Figure Review: Kneesocks by Yamato

Figure Review: Kneesocks by Yamato

Legs are wonderful things. Sometimes they get robbed of their due attention thanks to the buttocks, but physical perfection is impossible without a finely crafted pair of legs. Yamato’s Kneesocks, hailing from Panty & Stocking with Garterbelt, is probably the leggiest figure in my collection right now. But thinking back on it, what would compete? MegaHouse’s Siggy? Max Factory’s Asuka? Nen Nen? They’re all worthy competitors, but none of them beat Kneesocks.

Yamato’s take on Kneesocks follows her anime look (if you’ve time traveled here from the 90s, Panty & Stocking has a more cartoonish aesthetic). They toned down her red skin and went for a more muted shade. Her proportions aren’t outrageous either. I mean, it’s still an idealized female form (except the horn from the forehead), but the proportions aren’t as exaggerated as, say, Duram Sherif. Her bust is a modest size, her waist line is one that a human being might have, and her pose doesn’t portend eminent spinal damage. All of these are good things, as they cut down on the tackiness of the figure.

I like that Yamato emphasized Kneesocks’ sexiness by using her legs. The one bare leg really makes the figure work, drawing attention up to the rest of her body. The fact that her chest is sort of hidden away by her pose makes it more alluring. Finish the package with that devilish smile, and you have a great looking figure. It’s very much like a pin-up, with an anime twist.

Kneesocks was interesting to shoot, as her pose made it difficult to get good angles on her features. I decided to try drawing attention to individual body parts; her bare foot, the left leg, and the small amount of butt cleavage are particularly worth observing. For the first few shots I tried an orange light to emphasize her skin tones. It was an interesting effect for the whole body shots as it seemed to make her skin glow, but for close-ups it became distracting. Also I found that low angle shots work pretty well for Kneesocks as it lets you get better looks at her face and legs.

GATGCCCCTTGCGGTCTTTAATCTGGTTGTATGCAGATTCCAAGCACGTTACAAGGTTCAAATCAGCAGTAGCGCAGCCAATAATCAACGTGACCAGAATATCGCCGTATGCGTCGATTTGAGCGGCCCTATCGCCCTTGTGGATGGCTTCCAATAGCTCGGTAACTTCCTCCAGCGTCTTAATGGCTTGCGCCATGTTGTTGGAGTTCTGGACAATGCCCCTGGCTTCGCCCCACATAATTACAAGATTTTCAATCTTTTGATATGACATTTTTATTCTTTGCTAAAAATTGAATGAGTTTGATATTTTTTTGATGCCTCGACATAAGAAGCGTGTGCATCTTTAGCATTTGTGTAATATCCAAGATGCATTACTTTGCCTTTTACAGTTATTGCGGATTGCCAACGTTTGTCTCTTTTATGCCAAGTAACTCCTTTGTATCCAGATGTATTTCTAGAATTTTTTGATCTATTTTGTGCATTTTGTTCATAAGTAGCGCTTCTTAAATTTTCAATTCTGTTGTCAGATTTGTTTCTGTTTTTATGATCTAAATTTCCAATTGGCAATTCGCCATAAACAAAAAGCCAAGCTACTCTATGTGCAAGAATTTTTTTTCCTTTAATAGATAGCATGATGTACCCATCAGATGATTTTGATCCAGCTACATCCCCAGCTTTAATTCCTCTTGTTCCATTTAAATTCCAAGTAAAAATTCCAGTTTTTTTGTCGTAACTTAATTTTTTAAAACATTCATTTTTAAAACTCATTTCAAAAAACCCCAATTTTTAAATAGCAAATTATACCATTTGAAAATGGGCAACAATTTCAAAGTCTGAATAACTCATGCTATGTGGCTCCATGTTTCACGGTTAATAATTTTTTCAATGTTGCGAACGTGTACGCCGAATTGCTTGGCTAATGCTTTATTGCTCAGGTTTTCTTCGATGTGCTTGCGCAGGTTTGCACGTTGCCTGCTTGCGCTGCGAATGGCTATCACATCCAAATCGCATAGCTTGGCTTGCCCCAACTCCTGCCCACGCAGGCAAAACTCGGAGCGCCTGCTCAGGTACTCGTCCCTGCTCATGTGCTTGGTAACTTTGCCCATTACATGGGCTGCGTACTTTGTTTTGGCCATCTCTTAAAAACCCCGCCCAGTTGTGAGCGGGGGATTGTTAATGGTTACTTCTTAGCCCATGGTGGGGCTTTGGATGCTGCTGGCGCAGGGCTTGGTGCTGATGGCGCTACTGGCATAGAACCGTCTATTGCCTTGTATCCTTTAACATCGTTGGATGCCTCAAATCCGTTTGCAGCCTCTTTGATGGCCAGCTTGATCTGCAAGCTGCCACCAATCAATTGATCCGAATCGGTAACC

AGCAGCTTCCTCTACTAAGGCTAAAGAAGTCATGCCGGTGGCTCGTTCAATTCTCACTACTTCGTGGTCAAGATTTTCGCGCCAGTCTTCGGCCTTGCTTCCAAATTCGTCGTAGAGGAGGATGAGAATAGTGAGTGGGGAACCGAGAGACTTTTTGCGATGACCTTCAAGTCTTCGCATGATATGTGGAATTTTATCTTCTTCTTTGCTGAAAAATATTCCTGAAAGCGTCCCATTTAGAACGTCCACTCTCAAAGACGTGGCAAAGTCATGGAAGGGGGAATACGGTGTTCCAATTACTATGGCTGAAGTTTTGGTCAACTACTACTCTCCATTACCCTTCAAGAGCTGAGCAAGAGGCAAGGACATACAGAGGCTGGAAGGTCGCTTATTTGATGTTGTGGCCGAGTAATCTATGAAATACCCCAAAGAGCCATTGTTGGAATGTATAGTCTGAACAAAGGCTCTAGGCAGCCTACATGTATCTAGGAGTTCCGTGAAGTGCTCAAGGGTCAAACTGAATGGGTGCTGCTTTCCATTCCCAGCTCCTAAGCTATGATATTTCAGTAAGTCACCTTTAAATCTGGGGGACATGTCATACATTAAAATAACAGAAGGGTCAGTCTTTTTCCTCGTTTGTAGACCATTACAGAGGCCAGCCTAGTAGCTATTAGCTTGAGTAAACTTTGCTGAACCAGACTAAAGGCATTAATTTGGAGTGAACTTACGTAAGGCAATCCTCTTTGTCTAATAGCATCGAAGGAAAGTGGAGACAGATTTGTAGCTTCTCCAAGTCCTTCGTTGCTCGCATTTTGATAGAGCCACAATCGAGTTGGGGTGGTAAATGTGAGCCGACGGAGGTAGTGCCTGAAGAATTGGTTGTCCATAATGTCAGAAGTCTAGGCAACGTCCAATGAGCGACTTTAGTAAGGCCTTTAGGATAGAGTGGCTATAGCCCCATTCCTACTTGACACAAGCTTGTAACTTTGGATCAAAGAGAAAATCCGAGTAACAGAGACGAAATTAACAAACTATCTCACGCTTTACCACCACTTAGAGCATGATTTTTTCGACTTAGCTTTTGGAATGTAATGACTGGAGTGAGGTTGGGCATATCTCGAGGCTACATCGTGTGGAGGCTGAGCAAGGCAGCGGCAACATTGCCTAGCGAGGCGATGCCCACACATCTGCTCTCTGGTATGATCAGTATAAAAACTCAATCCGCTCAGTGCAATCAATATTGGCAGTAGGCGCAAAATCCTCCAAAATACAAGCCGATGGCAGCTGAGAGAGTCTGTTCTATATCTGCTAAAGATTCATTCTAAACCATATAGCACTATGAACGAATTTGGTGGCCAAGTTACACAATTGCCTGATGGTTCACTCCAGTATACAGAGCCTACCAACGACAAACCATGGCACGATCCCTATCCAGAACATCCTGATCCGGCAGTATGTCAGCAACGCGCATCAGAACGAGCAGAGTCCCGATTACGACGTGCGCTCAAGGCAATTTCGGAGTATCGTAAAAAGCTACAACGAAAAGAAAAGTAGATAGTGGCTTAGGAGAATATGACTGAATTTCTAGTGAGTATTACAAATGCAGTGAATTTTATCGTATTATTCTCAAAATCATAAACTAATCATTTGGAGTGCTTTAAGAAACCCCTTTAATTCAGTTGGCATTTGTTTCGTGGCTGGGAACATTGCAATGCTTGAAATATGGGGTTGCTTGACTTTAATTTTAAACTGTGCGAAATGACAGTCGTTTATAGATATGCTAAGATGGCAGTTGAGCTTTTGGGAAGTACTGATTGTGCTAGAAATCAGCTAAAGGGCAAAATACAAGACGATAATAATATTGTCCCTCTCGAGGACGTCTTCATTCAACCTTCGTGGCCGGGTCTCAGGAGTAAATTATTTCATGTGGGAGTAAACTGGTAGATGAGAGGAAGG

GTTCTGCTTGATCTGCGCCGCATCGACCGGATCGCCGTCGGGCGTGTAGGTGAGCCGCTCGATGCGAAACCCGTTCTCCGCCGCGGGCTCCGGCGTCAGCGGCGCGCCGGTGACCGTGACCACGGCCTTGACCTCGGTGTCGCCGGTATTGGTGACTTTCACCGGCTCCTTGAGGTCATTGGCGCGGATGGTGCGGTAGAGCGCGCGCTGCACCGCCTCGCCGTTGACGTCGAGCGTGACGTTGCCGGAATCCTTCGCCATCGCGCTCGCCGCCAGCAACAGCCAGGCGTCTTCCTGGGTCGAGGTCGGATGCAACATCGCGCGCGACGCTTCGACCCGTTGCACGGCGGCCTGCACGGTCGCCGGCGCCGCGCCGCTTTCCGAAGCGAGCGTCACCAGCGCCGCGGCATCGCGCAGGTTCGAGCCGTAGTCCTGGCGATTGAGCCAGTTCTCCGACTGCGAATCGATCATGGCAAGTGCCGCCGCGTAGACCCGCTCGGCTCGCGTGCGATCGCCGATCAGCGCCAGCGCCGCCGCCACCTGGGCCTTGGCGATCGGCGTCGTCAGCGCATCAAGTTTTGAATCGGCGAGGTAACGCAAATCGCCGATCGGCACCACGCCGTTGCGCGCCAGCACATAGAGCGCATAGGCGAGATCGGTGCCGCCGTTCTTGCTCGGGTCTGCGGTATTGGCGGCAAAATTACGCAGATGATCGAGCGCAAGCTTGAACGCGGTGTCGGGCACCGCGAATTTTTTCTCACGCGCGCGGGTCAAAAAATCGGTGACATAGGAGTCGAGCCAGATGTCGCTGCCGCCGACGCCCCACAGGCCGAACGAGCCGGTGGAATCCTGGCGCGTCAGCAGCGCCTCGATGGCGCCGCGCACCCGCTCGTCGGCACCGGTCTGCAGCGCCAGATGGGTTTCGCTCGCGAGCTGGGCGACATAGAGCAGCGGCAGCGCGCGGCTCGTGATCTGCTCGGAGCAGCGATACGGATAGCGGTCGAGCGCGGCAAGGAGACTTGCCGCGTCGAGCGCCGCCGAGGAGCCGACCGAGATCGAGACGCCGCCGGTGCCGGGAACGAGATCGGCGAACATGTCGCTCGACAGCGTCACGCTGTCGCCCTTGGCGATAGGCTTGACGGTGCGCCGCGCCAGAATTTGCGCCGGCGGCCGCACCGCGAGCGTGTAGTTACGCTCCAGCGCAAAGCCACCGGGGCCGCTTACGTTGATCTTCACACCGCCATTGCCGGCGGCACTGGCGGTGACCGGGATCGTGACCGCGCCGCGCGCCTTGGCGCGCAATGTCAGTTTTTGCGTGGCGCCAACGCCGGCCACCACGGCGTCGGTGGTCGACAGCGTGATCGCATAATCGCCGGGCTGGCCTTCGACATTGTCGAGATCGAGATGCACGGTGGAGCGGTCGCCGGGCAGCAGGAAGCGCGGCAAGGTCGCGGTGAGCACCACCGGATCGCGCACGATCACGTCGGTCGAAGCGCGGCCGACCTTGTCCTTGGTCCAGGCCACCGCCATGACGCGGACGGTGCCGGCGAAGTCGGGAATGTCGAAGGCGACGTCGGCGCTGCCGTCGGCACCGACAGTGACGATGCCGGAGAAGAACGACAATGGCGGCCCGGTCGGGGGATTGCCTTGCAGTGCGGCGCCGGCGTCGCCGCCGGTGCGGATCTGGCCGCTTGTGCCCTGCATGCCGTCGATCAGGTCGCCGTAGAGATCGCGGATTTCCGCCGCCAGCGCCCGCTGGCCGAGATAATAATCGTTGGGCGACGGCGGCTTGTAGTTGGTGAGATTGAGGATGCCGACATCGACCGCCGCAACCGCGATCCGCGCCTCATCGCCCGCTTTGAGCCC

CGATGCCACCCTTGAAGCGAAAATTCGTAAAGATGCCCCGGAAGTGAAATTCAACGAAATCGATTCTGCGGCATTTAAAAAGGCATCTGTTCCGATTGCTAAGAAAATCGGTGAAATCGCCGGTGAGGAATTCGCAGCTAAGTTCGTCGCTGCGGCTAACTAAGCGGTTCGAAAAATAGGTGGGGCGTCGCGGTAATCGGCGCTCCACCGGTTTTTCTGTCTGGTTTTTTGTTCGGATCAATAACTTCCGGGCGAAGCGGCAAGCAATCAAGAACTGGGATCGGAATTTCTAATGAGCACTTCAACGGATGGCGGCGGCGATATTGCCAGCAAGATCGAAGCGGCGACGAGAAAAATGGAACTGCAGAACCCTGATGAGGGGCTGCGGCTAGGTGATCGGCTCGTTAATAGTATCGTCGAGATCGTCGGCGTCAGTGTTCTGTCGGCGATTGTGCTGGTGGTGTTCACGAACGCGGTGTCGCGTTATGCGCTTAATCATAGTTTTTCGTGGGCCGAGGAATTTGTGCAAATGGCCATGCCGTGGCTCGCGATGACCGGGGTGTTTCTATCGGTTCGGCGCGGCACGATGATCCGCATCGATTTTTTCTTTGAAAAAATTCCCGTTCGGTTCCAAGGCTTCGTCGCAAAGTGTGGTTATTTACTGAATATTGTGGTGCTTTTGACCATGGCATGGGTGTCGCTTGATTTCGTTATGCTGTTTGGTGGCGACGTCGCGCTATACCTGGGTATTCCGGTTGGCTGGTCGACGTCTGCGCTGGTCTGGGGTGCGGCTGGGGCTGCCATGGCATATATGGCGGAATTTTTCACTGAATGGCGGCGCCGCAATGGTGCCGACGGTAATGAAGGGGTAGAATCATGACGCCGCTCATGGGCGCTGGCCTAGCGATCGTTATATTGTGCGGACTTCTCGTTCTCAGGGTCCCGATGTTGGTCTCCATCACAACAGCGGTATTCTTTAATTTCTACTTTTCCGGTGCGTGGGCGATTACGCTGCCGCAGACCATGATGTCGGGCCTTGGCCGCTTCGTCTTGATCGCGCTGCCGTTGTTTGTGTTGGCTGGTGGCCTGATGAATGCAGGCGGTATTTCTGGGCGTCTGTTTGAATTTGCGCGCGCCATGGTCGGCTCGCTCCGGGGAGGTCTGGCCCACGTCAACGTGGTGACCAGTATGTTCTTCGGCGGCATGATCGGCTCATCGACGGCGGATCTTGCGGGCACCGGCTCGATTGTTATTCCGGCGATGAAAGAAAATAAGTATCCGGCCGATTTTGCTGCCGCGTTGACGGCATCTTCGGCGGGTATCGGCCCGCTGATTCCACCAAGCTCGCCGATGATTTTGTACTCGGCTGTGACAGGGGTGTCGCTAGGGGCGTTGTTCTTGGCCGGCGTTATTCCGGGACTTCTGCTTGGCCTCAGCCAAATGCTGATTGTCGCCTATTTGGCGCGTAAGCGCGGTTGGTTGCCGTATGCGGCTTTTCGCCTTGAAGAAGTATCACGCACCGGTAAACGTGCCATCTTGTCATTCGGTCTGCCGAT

While this is a beautiful design, a few things bother me about the actual figure. The base is attached via two pegs to her right foot, but the pegs don’t seem to fit all the way. I’ve already had it come loose once while tilting it backward – thankfully I caught it before it hit anything. I’m not entirely convinced, with that pose, that Kneesocks will stay upright indefinitely. But it’s worth noting that after two and a half years of collecting, I’ve never seen a figure begin to lean. The last complaint I have involves her right hand, which holds the scythe. The joint doesn’t hold securely enough to keep the scythe in the right position. A light jostle and the wrist will rotate (thanks to the weight of the scythe). It’s not a huge deal but it’s annoying if you want to get consistent photos. Getting the scythe into the hand itself was a pain. Yamato should have made it separate at the end of the shaft. Instead, you just have to use brute force to get the fingers around the shaft. PVC is resilient and pliable but still… I don’t want to be doing that to my figures on a regular basis.

Yamato’s good at minimizing the fuss with their figures; usually you can unbox and display them with minimal assembly required. Kneesocks is uncharacteristically fussy, not due to an overly elaborate design, but because of some dumb choices in manufacturing. Oh well, it happens sometimes. I still love the look of this figure, and it’s certainly one of the more tasteful ones in my collection. I still have Alter’s version of Kneesocks in the box, and I think it can stay there a bit longer.

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